For the next few month we were actually successful landlords who got paid in time with no further problems.

Manuel, our wily landlord liked his rent payment in cash, delivered to his house on the first of every month. This always involved a  ritual which invariably included drinking some of Manuel's home made vino  while laying out the cash on the dining room table for the Maria to count. Mrs. Manuel or Maria who was the exact physical equivalent of Manuel, short, stocky and barrel chested, couldn’t speak a word of English but she could count money. After she rubbed and checked all the twenties, fifties and sometimes hundreds with a big grin she stuffed the whole wad into her apron which she always wore, day in, day out. We never saw her without one. It seemed she was always cooking up something. After the counting Manuel would produce the gallon jug and refill everybody's glasses. 

What the wine lacked in taste it made up for in alcohol content. Sometimes we were joined by their son, a city cop,  a perfect clone  of his parents.  He always wore his uniform and  gladly partook in the drinking and he didn’t mind at all when we finally stumbled out the door and drove home to sober up. Only once were we caught to participate in the evening meal. I thought it was a  chicken stew but the many small bones betrayed it as a rabbit. Klare was not amused.


When the two boys moved out just before Xmas - back home to their parents we presumed - we were again faced with choosing the proper tenant.

We rented the apartment to a young woman with a sniffling, coughing 5 year old boy in tow. Desperately she pleaded with us, cited  the precarious health of her son and her own misfortune of being forced to leave an abusive relationship with few resources and limited time. We melted on the spot and handed over the keys.  What our new tenant - let’s call her Alisha - omitted from her personal history, became obvious over the next few weeks. 

Within days of her moving in we noticed that there were now two different young girls living downstairs. We were never introduced and neither one of them ever looked at us. They kept staring mutely at the ground in front of their small feet and in response to simple questions like: “Where is your mom ?” or “did you have anything to eat today ?” responded with a shrug of their shoulders or a shake of their heads. 

Around Christmas the social activities downstairs increased dramatically. Apparently Alisha had plenty of friends. One day a large mid-seventies station wagon parked in our parking spot and several males, all carrying cases of beer as their only luggage headed downstairs and then never reappeared until a few days into the new year. We  decided on a passive wait and see approach.

The New Year started with a lack of rent and a whole new kind of traffic downstairs. One day we overheard a loud male voice downstairs ordering people around. T “Get me this, get me that, don’t do this don’t do that.” Along those lines. Then around 10 PM or just when Klare and I were ready for bed,  the vigourous lovemaking commenced with squeals and manly shouting. Then we noticed another peculiar turn of events. Every morning, the man of the night left and the man of the day arrived. Sometimes the night-man barely made it out the window before the day-man arrived. Now the lovemaking carried on in the morning as well. And then the fights started with both men who each suspected something wasn’t quite kosher.  The fights escalated from verbal abuse to threats with a gun which brought the cops over after Klare dialled 911. The man was escorted a way in the cruiser with our tenant standing by bowling her eyes out. Through all this the two young girls sat in the dark on the steps leading up to our floor. That’s were I found them one night when everybody was out. Just sitting there, staring into the dark. Klare made them some toast and peanut butter and then we put them to bed, after we cleared a path through the empty beer cases and liquor bottles. We’ve had enough.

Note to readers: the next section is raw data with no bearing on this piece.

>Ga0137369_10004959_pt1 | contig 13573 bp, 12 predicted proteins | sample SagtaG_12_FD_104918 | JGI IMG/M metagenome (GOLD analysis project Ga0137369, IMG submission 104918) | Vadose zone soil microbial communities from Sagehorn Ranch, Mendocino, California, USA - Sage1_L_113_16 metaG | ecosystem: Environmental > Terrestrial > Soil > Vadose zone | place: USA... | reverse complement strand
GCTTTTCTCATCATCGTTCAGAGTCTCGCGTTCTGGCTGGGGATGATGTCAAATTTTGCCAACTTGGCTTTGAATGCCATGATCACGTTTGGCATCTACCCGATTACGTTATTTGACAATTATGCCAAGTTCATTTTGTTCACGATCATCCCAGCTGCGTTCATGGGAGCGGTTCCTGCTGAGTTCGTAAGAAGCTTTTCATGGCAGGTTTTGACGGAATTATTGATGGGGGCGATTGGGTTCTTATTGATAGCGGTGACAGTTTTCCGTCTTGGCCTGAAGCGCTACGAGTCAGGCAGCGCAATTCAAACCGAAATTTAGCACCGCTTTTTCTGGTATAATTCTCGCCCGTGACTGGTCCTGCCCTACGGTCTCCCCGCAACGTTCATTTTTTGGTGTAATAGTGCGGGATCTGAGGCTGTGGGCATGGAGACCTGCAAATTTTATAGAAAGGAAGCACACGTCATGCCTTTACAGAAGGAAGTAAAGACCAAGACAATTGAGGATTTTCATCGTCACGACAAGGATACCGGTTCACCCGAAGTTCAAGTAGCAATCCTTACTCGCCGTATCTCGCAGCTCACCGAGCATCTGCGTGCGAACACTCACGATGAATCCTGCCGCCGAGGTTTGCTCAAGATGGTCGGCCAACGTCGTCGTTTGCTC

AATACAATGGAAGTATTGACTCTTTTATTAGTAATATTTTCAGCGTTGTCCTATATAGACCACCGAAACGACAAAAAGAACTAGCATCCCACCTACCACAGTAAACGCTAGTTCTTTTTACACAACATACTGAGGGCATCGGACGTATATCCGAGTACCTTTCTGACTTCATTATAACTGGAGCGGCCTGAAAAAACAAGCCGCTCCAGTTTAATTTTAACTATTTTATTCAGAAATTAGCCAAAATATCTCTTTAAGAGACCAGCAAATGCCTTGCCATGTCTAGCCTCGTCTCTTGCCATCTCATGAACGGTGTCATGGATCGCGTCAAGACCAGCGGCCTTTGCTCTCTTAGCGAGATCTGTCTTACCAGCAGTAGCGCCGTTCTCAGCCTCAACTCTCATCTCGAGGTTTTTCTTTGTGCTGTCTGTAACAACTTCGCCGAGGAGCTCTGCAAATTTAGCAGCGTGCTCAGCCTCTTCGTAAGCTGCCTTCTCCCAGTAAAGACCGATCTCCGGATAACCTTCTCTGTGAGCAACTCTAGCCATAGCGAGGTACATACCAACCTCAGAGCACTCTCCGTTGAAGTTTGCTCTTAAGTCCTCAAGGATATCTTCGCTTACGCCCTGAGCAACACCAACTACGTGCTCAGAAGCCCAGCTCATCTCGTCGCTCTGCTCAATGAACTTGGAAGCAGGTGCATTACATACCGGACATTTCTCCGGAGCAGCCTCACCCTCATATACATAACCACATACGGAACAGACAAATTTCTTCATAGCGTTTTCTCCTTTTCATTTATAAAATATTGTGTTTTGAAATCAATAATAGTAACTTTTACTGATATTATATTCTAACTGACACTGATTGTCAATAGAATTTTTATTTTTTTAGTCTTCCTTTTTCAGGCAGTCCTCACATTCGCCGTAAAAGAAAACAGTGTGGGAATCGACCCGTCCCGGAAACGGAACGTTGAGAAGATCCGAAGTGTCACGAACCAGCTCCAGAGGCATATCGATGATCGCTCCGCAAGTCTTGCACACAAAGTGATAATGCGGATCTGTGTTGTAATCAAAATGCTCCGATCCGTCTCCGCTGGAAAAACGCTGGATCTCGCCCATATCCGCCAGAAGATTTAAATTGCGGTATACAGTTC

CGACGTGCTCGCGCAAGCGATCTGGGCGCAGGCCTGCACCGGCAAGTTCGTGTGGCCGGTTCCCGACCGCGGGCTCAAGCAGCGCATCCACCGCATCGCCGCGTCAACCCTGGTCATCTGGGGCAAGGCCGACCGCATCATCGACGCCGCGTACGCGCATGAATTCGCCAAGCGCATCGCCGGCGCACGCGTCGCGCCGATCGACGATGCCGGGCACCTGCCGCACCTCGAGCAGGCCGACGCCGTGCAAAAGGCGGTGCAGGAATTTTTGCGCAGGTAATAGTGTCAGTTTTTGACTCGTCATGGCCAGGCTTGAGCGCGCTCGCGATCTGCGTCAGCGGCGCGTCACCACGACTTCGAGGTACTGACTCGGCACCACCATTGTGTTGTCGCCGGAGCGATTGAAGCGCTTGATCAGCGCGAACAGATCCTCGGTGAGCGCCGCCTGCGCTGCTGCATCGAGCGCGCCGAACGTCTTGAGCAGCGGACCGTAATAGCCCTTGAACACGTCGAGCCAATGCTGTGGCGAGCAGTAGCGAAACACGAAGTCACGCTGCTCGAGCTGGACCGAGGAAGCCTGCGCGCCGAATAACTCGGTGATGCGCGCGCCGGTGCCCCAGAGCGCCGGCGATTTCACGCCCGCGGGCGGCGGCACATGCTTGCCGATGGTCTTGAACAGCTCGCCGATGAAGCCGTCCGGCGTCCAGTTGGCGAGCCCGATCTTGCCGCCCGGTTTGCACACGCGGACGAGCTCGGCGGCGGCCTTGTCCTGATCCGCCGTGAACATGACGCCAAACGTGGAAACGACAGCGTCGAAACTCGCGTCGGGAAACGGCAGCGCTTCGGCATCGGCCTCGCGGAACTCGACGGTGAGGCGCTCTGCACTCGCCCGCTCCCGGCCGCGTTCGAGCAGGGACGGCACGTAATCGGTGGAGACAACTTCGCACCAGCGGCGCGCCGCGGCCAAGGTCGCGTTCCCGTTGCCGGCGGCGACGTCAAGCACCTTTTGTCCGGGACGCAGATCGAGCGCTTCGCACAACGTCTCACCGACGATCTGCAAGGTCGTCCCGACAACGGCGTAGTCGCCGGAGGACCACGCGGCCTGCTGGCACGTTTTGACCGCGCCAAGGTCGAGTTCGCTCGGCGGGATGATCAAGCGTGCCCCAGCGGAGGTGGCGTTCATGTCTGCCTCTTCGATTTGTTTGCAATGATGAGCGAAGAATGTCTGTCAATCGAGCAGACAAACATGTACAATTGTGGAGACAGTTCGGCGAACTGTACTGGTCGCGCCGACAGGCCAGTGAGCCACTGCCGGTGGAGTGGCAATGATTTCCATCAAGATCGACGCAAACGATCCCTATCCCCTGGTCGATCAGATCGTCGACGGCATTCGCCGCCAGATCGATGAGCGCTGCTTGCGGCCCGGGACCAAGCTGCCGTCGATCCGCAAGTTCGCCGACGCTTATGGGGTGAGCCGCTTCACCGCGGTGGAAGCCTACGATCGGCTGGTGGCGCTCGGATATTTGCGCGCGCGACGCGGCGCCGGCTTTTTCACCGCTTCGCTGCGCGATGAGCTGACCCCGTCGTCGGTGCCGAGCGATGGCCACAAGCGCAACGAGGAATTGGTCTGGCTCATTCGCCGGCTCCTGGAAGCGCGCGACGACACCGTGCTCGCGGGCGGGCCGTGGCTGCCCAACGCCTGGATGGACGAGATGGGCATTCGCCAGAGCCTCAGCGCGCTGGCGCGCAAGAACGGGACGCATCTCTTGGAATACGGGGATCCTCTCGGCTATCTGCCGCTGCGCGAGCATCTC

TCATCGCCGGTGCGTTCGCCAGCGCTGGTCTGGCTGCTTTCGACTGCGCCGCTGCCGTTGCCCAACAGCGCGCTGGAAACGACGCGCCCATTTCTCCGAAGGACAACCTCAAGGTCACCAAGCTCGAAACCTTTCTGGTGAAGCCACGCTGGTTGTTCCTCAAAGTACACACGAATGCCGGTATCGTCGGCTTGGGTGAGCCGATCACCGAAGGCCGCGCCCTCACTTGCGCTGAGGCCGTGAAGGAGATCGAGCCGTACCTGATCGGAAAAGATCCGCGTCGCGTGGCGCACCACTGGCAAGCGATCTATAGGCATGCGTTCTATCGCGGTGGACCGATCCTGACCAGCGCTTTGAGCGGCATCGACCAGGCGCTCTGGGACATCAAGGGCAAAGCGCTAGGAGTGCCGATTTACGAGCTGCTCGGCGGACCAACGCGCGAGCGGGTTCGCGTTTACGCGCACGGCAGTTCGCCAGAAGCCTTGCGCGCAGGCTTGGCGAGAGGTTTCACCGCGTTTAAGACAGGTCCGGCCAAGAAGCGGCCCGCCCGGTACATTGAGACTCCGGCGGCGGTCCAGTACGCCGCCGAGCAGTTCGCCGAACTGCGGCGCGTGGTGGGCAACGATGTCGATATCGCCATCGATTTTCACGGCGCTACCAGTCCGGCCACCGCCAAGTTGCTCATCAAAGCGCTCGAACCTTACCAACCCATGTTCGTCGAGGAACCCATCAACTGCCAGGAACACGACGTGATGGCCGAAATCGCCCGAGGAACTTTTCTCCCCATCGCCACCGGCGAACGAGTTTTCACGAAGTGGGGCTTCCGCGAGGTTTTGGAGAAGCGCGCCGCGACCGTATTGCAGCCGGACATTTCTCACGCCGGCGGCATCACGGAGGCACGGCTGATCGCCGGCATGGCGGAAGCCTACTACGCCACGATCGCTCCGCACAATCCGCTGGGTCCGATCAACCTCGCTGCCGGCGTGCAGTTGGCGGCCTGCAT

The welfare dept. told us that the only way to get rid of the tenants is if we needed the space for our own family so that’s what we claimed. Another two month went by before the brood moved out and again we scoured, washed, scraped and painted. We were getting good at this. 

We served notice and were promptly referred to the welfare department which provided no help or sympathy. The only way we could evict Alisha and her brood was by claiming the need for the space for our own use. Eventually they left, leaving behind a truck load of garbage including the 300 lb TV. Again we cleaned, scrubbed and sanitised. Again we posted an ad but this time we changed tactics.  We did find a young woman, Karen, who painted the apartment and actually moved in some  real furniture. She did have a boyfriend but she didn’t want him to move in until much later.  When we finally moved out a couple of years later, Karen and her boyfriend took over the upstairs, hoping to rent the basement apartment to subsidise their own rent. Manuel didn’t mind and we wholly supported the idea. I know she had better luck and judgement then we did.


The next time we found ourselves in the landlord position was when we had to rent out our house and move into a one bedroom apartment in the city in order to accommodate Klare’s studies at the University and my sporadic paycheque from the movie industry. We just couldn’t afford to live in the house we built and decided to rent it and make a bit of extra cash. That was the theory.  

Again we advertised and interviewed prospective renters of which there was only one. Two guys, one a logger the other a construction worker, both with crew cuts and winning smiles, paid cash up front. I happened to be there when they drove up in a black raised pickup truck, the grill painted to resemble a shark. The first item they moved  in was a set of gigantic speakers, a TV the size of a VW bug and a high current amplifier.